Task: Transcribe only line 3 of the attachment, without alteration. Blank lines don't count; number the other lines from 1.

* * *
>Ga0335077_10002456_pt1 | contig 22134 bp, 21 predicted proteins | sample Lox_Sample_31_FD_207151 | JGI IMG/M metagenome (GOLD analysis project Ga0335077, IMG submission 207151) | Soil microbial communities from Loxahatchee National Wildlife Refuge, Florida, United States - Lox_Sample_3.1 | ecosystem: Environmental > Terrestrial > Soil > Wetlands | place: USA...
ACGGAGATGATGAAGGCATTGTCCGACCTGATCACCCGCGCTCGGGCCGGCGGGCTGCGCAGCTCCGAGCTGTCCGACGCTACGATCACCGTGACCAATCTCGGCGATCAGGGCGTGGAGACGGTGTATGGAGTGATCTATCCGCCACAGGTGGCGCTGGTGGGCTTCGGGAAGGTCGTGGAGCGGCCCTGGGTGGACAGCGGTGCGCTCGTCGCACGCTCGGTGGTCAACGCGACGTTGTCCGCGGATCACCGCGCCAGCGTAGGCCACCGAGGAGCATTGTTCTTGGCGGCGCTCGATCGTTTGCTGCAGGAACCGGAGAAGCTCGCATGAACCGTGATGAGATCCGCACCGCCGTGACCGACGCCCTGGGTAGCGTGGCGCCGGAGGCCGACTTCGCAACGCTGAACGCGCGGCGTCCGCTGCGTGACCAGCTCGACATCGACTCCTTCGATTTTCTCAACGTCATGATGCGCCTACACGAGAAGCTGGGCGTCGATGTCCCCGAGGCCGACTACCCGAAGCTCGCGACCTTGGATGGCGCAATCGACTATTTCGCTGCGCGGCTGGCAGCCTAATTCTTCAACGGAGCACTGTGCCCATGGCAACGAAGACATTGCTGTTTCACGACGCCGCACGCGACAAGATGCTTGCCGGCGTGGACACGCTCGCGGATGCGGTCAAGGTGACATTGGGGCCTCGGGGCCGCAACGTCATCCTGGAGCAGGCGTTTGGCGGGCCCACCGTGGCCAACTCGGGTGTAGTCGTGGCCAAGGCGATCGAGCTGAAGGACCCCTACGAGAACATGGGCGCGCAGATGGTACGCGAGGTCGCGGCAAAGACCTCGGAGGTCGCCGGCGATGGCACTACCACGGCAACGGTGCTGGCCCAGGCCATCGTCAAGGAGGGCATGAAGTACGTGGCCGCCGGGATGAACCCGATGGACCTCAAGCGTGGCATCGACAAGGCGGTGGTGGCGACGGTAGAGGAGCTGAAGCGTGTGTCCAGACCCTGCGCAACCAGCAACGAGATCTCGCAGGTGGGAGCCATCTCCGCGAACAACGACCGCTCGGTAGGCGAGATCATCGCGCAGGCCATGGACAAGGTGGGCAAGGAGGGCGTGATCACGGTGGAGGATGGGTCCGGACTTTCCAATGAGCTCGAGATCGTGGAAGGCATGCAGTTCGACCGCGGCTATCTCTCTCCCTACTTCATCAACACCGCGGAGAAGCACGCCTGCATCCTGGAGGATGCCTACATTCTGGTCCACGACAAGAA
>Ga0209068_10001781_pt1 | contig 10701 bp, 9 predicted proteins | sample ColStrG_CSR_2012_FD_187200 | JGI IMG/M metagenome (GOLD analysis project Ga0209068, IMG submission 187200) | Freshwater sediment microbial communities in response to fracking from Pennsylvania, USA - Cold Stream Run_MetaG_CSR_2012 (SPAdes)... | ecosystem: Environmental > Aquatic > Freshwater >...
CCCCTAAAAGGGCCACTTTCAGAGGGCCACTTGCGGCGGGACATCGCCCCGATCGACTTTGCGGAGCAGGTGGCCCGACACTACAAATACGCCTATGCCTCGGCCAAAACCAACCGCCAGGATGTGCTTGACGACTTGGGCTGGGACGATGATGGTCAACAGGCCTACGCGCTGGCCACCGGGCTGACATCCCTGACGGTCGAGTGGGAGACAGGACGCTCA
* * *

>Ga0209068_10001781_pt1 | contig 10701 bp, 9 predicted proteins | sample ColStrG_CSR_2012_FD_187200 | JGI IMG/M metagenome (GOLD analysis project Ga0209068, IMG submission 187200) | Freshwater sediment microbial communities in response to fracking from Pennsylvania, USA - Cold Stream Run_MetaG_CSR_2012 (SPAdes)... | ecosystem: Environmental > Aquatic > Freshwater >...